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Reefer sadness 

The marijuana legalization movement is riding high on breakthrough victories in the states, but the recent big bust in Halifax is a reminder that Nova Scotia is lagging behind the high times.

click to enlarge JUSTIN LEE

November 6, 2012 was a momentous day for marijuana in North America. That's when citizens in Washington state and Colorado voted in favour of ballot initiatives that decriminalize the possession of marijuana by adults. Washington's Initiative 502 regulates the sale of marijuana through the state's liquor control board, and extends drunk driving laws to cover driving while high. Oregon's Proposition 64 goes even further, allowing adults to own up to six plants, and for businesses to sell marijuana.

The same day, however, Canadian marijuana laws became much stricter, as provisions of the Safe Streets and Communities Act came into effect. That act imposes tough new mandatory minimum prison sentences of two years for anyone convicted of possessing more than six marijuana plants.

And in Nova Scotia, the War on Marijuana continues with Nancy Reagan-like gusto. Police agencies regularly announce pot busts. For example, on November 2, four days before the Washington and Colorado decriminalization votes, the RCMP busted a grow-op in Seaforth. The next week, they arrested a 36-year-old man in Cole Harbour for having 34 plants.

The biggest pot bust in years, perhaps ever in Nova Scotia, came just a few weeks later on December 14, when the RCMP led a series of early morning raids in and around Halifax and arrested 28 people for growing and selling marijuana. That bust was remarkable for the large number of people arrested, but also because many of the arrestees could be described as pillars of the community: a doctor, an elementary school principal, an Olympic athlete, a successful restaurateur. They range in age from 23 to 67 years old, and live scattered across the community, in Dartmouth, Cole Harbour, Hammonds Plains, Porters Lake, Enfield, East Preston, Waverley, Porters Lake, Lawrencetown. They are, in a word, us.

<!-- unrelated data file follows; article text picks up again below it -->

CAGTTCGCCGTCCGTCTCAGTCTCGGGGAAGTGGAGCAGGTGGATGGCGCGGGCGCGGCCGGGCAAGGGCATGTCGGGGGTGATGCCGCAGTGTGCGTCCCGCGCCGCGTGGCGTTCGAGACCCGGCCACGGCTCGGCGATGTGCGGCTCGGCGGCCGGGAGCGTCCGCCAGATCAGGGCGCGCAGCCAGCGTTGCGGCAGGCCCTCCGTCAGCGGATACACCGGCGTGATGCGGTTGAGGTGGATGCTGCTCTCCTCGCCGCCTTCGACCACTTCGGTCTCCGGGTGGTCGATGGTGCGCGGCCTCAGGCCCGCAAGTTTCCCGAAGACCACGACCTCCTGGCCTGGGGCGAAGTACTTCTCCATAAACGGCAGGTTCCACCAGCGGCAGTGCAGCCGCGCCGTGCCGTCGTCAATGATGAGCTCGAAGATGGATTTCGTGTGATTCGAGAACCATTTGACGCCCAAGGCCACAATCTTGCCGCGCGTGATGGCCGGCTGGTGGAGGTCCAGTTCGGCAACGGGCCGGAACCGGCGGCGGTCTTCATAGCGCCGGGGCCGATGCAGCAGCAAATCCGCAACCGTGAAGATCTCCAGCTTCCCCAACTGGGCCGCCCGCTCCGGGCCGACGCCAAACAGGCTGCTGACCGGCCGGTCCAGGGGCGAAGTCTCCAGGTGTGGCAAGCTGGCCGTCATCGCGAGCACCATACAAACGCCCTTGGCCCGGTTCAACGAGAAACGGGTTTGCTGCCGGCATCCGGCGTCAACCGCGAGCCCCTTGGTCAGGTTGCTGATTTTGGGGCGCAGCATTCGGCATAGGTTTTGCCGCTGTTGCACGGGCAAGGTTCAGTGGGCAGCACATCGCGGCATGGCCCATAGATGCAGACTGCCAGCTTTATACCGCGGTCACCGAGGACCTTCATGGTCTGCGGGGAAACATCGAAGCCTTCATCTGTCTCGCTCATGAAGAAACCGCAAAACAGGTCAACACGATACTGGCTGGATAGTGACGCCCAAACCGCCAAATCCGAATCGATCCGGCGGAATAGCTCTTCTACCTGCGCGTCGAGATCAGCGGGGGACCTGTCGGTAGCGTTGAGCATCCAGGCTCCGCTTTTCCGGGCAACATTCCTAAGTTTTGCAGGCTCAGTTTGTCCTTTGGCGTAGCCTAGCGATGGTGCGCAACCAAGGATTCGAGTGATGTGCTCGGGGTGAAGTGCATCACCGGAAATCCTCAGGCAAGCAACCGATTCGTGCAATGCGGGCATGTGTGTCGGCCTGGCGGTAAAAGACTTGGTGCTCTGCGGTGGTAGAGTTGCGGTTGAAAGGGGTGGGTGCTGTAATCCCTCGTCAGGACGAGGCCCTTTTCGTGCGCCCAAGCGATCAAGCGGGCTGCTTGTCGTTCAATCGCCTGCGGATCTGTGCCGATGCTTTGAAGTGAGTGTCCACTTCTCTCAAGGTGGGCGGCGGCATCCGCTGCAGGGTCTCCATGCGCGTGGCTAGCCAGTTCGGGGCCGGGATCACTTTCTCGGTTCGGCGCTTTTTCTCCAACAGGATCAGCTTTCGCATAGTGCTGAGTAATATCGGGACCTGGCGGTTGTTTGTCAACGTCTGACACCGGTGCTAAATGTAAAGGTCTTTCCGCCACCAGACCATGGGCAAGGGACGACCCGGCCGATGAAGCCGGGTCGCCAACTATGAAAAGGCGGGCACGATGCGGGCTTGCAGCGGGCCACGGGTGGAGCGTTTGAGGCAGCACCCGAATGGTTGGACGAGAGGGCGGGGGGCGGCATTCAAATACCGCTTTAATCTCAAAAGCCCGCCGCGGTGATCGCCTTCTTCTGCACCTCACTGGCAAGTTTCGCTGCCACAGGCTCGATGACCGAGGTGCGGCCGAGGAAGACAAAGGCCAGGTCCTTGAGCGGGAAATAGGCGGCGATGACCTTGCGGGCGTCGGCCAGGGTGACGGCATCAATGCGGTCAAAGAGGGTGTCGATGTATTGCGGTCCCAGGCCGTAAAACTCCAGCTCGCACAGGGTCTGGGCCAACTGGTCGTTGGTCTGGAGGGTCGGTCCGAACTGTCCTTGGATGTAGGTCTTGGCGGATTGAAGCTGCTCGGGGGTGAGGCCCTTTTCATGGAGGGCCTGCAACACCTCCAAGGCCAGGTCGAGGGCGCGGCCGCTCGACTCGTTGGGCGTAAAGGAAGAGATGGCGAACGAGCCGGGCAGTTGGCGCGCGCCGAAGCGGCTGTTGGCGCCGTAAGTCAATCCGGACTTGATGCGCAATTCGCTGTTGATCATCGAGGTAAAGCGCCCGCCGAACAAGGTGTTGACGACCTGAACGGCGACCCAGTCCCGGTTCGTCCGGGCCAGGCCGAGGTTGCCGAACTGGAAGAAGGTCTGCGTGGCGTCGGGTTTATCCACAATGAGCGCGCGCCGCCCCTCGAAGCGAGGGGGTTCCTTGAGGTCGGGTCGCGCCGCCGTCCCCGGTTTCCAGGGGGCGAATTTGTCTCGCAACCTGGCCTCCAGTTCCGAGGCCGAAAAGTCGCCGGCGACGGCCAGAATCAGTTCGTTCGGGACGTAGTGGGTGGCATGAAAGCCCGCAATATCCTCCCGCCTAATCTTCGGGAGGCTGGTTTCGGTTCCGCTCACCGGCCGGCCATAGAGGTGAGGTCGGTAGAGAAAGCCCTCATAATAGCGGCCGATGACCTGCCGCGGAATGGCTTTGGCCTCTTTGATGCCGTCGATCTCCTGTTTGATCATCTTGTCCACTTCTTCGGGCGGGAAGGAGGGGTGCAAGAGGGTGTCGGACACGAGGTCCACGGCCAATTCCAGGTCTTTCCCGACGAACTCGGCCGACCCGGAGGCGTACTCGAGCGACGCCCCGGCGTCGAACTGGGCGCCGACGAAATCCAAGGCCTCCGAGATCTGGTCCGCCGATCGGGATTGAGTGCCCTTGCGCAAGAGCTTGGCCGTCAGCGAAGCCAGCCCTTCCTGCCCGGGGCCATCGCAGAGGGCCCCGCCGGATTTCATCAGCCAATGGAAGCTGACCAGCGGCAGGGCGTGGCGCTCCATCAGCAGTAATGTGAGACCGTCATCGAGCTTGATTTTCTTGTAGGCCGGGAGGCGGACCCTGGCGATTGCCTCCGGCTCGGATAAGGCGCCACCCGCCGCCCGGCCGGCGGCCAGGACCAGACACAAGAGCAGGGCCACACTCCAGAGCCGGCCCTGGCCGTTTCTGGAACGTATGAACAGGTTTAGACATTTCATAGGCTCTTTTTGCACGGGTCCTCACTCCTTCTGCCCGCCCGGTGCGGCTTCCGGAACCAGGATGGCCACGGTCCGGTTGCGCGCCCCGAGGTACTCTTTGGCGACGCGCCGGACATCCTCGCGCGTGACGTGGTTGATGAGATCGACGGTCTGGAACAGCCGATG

The stark contrast between US and Canada marijuana policies would startle an observer transported to the present from the turn of the millennium, when the exact reverse scenario held: With the US instituting mandatory minimum prison sentences for growing pot, Canada was dabbling with legalizing it. In 2001, Health Canada began issuing its first medical marijuana permits, and in 2002 the Canadian Senate's Special Committee on Illegal Drugs issued a 600-page report calling for the legalization of pot. Back then it was clear Canada was on the road to decriminalization, while the US would double down on prohibition.

So what happened? In the States, citizen activists and health professionals worked to make older medical marijuana policies usable, and the state of California passed its Senate Bill 420 in 2003, soon to be followed by other states. Given the lack of a centralized health care system, 50 different state systems and the ease of cultivation on the US west coast, medical marijuana was the toe in the door that led to the current wave of full decriminalization.

In Canada, well...Stephen Harper happened. The Conservatives were first elected to a minority government in 2006, and then a majority in 2008. As they've consolidated power they've brought forward ever-more draconian drug policies, making it extremely difficult for people to grow their own pot for medical purposes, and now possession of just six marijuana plants receives twice the jail time than does luring a child to watch porn or exposing oneself to children on a playground